I recently had the opportunity to speak with Steve Marma, Resident Country Director for Zambia, and Pamela Bwalya, CEO of MCA-Zambia, to discuss their preparations for the closeout of the five-year MCC Zambia Compact this November. Here’s what they had to say:
The closeout of the five-year, $355 million Zambia Compact is coming up this November. Tell us about what you have been working to accomplish through this compact?
The MCC Zambia Compact is working to improve the lives of approximately 1.2 million people by providing access to clean drinking water, improved sanitation and a new lined primary drain that will reduce flooding. Our ultimate focus is on the Zambians who will benefit from MCC’s investment, and to achieve those benefits we spend most of our time implementing nine major infrastructure projects in a complex urban environment, and providing technical assistance to the local water utility and the Lusaka City Council.
In addition to these infrastructure projects, the compact is also focused on building the capacity of the Lusaka Water and Sewerage Company and the Lusaka City Council in several key areas, such as: managing and maintaining their assets; environmental management; social inclusion and gender mainstreaming; and information sharing with the public. This focus on capacity building will help these two entities to ensure the sustainability of the investment once it is handed over at the end of the compact.
As a result of these interventions, we expect to see several benefits including: a decrease in water-borne and water-related diseases; a reduction in the time it takes for women to draw water and, as a result, more opportunities for women to engage in activities to increase their incomes; and reduced flooding and fewer losses associated with business down-turn as a result of flooding.
As you focus on closing out the program – what is next for the government of Zambia and what will be the lasting impact of the compact for the Zambian people?
Steve: I think Zambians will remember the large infrastructure projects because they have been so visible throughout the city of Lusaka. The lasting impact of the compact for the Zambian people includes an improvement in their daily livelihood through improved health and related economic benefits. The people of Zambia had to suffer through a heart-breaking cholera epidemic this year, a disease which has been a recurring problem for more than a decade in many of the areas where we are working. MCC’s efforts are designed to help reduce cholera and other waterborne diseases.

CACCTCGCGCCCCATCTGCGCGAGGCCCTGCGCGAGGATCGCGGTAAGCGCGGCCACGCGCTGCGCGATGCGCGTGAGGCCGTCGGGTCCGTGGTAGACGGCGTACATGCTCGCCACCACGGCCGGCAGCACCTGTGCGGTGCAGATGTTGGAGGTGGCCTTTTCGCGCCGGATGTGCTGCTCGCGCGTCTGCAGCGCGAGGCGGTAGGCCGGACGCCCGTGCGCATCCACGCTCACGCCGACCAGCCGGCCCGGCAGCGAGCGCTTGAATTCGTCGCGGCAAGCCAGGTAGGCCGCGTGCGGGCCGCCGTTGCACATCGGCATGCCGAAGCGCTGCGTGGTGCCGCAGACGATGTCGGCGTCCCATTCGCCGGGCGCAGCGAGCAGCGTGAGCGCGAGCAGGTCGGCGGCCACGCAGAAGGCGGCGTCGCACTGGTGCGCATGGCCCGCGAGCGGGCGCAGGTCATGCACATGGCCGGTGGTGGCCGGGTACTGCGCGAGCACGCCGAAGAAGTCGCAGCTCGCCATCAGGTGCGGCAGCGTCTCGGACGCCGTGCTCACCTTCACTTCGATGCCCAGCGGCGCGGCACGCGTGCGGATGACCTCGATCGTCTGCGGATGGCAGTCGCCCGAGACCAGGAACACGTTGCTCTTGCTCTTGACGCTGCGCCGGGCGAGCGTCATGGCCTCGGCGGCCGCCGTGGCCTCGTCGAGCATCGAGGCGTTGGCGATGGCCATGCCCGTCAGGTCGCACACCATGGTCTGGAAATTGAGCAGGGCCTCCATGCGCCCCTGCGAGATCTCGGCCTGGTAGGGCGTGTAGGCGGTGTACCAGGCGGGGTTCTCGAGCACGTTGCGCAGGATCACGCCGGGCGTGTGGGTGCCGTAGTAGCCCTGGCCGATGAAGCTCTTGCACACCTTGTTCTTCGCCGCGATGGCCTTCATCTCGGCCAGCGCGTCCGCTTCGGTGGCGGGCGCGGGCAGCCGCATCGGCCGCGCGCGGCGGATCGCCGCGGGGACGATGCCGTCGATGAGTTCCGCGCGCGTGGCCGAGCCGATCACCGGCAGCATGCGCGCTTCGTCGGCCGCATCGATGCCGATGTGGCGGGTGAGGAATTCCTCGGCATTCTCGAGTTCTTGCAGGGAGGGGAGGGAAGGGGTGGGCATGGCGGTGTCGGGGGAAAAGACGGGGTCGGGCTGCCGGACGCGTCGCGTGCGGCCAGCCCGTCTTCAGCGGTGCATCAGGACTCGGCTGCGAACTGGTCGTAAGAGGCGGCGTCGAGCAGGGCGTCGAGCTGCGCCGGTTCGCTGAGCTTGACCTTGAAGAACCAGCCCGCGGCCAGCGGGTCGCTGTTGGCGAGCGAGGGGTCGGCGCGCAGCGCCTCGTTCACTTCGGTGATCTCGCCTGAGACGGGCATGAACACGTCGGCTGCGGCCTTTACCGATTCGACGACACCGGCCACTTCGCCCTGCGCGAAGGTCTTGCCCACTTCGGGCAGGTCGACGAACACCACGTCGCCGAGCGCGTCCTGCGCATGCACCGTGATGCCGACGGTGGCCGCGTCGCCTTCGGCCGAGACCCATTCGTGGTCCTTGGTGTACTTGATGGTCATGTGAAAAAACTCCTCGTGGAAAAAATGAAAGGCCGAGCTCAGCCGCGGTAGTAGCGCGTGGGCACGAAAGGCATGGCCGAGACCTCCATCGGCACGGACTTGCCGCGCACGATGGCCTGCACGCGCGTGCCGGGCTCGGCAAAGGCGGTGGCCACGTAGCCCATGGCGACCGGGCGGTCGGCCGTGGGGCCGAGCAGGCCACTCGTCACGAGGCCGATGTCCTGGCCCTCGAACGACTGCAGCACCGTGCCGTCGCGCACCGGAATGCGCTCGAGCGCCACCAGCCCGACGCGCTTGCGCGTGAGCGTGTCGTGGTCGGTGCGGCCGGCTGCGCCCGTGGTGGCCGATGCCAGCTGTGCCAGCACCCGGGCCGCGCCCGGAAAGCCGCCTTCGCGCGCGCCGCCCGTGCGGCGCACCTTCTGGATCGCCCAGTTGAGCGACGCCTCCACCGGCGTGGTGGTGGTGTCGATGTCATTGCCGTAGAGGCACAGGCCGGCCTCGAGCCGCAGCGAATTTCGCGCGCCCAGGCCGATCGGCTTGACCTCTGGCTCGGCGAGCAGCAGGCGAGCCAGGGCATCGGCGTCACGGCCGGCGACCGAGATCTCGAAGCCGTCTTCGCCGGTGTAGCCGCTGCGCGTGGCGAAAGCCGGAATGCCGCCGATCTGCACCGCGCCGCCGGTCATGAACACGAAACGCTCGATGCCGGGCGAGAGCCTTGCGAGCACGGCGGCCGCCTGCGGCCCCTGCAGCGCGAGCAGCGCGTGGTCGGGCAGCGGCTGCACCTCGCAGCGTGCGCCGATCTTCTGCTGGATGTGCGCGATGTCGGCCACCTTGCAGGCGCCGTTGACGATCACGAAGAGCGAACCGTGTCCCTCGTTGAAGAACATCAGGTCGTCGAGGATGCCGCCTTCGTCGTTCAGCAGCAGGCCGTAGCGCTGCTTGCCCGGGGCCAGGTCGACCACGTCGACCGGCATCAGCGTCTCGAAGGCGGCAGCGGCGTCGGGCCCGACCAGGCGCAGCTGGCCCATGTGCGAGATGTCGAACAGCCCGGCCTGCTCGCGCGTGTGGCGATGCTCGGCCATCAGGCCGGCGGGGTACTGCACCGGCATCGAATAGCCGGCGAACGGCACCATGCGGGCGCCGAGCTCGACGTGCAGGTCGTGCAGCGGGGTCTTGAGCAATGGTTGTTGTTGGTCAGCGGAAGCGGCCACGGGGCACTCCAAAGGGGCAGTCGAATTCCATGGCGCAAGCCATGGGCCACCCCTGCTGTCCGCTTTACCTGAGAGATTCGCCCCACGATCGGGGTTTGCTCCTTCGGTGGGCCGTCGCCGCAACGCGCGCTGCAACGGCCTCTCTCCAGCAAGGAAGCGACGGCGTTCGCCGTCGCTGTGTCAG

Pamela: I believe the focus for the Government of Zambia will be on completing these infrastructure projects and facilitating the setting up of the autonomous solid waste management utility. Due to the decision that was made in May this year by MCA-Zambia to terminate two contracts with one poor performing contractor and hire a new contractor to complete the works, these works will not be completed by the compact end date in November.
The lasting impact of this compact will be for the more than 1.2 million Zambians who will experience reduced flooding as a result of improved drainage infrastructure, increased access to water supply and sanitation as a result of improved water and sanitation infrastructure, and improved provision of services from the Lusaka Water and Sewerage Company and the Lusaka City Council.
The MCC Zambia Compact is a great example of MCC’s model at work – country ownership, partnership, and unlocking economic growth. MCC is proud of our engagement with the Government of Zambia on behalf of the people, and we look forward to celebrating their success when the compact ends this November.
About the Author: Leslie O’Shaughnessy serves as the Deputy Vice President for Public Affairs at the Millennium Challenge Corporation.
Editor’s Note: This entry was adapted from a story that originally appeared on the MCC’s blog.